Like thousands of other school-age American kids, in the summer of 1966 I eagerly made my way to the local movie theater for an afternoon screening of Batman, a feature-length film quickly put together to capitalize on the sudden, mammoth popularity of the television series (and to exploit the entertainment needs of millions of youngsters on summer break with no Internet, video games, VCRs, or cable television to keep them amused). What a treat to see Batman and Robin on the big screen in full color (we had only black-and-white TV at home), battling a confederacy of no less than four arch-villains!
One of the early scenes in that film stuck in my impressionable young mind — Batman, out on the water to reconnoiter a buoy, has to fend off the attack of a man-eating (and exploding!) shark, which sinks its teeth into the ladder from which the Caped Crusader perilously clings as he dangles beneath the Batcopter. When I viewed this same film on TV many years later, I couldn't help but laugh uproariously upon noticing that the terrifying sea creature I had breathlessly watched Batman pummel with life-and-death ferocity (and finally vanquish only with liberal application of Bat Shark Repellant) decades earlier was so obviously nothing more than a cheap, shark-shaped piece of plastic affixed to a ladder. (A few glimpses of this scene can be viewed in the Batman original trailer available on the Internet.)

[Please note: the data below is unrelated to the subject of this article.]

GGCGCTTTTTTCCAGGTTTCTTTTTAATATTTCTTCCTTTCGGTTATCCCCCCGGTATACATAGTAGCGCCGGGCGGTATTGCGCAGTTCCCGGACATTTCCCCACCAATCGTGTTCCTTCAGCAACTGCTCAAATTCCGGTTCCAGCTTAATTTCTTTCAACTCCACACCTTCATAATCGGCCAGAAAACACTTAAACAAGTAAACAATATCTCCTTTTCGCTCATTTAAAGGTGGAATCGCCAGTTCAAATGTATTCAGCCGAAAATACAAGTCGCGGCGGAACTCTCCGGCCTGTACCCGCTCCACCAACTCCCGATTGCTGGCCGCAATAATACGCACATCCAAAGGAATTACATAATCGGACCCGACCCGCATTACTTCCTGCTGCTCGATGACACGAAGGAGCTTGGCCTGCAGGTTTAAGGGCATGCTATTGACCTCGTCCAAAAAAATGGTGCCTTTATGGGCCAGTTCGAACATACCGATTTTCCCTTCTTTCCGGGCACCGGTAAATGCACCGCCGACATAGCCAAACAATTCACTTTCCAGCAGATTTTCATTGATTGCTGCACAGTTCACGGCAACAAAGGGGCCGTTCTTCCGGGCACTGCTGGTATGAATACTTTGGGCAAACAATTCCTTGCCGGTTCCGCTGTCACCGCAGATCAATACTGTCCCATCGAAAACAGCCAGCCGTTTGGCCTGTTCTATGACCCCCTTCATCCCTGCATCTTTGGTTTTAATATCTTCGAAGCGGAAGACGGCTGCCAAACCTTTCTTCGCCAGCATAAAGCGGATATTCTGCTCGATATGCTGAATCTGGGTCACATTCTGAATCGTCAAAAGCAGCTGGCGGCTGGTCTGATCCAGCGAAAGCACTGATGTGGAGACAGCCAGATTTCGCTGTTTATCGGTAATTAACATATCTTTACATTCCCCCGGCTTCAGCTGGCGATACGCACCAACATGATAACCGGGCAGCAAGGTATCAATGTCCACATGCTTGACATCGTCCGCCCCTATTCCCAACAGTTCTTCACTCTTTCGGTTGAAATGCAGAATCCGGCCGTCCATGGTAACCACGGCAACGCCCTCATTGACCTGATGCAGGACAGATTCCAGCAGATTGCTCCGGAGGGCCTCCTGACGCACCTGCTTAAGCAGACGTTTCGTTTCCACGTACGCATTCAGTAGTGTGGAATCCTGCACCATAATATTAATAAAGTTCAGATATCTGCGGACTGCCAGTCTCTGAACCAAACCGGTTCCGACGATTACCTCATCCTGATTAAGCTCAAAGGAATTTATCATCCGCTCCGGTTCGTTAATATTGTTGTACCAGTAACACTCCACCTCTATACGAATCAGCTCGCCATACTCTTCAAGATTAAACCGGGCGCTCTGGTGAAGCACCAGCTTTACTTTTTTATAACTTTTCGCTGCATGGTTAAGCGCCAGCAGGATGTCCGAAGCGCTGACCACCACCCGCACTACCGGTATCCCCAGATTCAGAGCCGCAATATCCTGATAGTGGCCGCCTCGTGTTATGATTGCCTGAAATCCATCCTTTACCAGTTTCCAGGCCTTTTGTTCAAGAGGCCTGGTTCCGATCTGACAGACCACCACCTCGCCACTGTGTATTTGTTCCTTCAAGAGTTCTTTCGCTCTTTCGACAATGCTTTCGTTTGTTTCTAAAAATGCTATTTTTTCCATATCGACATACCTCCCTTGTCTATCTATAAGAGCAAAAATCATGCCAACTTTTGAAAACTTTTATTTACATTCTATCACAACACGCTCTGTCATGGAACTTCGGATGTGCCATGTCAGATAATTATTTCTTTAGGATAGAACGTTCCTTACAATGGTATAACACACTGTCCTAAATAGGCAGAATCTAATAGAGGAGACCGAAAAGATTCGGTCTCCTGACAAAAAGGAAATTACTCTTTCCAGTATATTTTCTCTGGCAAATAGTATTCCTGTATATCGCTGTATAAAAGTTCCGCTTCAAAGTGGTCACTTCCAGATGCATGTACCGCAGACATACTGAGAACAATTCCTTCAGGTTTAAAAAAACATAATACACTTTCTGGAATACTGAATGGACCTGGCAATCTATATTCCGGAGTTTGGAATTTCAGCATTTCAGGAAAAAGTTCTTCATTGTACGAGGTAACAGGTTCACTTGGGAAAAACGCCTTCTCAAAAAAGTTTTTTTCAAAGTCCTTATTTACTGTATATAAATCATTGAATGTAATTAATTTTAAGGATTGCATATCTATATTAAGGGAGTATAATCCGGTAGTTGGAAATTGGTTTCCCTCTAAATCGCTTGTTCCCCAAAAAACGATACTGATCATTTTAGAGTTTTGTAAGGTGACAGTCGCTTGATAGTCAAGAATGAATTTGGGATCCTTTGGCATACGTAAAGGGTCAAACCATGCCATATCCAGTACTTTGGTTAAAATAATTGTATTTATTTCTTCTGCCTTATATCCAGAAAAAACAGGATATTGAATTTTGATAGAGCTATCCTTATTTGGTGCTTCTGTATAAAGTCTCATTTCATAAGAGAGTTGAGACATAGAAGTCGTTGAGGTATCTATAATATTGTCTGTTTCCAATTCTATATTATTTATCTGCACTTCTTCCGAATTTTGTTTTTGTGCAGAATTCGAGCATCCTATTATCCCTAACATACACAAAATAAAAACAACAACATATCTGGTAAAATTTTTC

I had nearly the same reaction when readers started forwarding us the above photograph (usually credited to National Geographic magazine or Geo, a similar German-language publication, and mailed under titles such as "Really Bad Day!" or "Jaws 2001" or "Photo of the Year") back in August 2001 to ask if it were real.
AND YOU THINK You're HAVING A BAD DAY AT WORK !!
Although this looks like a picture taken from a Hollywood movie, it is in fact a real photo, taken near the South African coast during a military exercise by the British Navy. It has been nominated by Geo as "THE photo of the year".
Alas, like Batman's attacker, it too is a fake, an image created by combining two real but unrelated photographs — a picture of a great white shark taken by South African photographer Charles Maxwell, and an Air Force photo of an HH-60G Pave Hawk helicopter from the 129th Rescue Wing, Moffett FAF (a California National Guard unit) snapped by Lance Cheung (with San Francisco's Golden Gate Bridge in the background):
This faux image is also often circulated in combination with an unrelated photo of a surfer and a looming shark which, although real, shows a surfer and a dolphin, not a shark.